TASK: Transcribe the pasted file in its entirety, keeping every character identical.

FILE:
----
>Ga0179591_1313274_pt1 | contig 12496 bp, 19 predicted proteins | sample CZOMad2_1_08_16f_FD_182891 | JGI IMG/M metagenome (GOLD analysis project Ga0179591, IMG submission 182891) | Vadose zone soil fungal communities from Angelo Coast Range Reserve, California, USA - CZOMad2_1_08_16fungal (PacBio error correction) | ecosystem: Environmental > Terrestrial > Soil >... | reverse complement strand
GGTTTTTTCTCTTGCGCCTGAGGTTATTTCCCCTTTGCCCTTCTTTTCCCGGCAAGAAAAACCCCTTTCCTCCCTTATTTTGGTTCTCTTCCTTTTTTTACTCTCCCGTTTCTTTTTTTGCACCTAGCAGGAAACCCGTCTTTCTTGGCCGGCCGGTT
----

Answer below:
>Ga0179591_1313274_pt1 | contig 12496 bp, 19 predicted proteins | sample CZOMad2_1_08_16f_FD_182891 | JGI IMG/M metagenome (GOLD analysis project Ga0179591, IMG submission 182891) | Vadose zone soil fungal communities from Angelo Coast Range Reserve, California, USA - CZOMad2_1_08_16fungal (PacBio error correction) | ecosystem: Environmental > Terrestrial > Soil >... | reverse complement strand
GGTTTTTTCTCTTGCGCCTGAGGTTATTTCCCCTTTGCCCTTCTTTTCCCGGCAAGAAAAACCCCTTTCCTCCCTTATTTTGGTTCTCTTCCTTTTTTTACTCTCCCGTTTCTTTTTTTGCACCTAGCAGGAAACCCGTCTTTCTTGGCCGGCCGGTT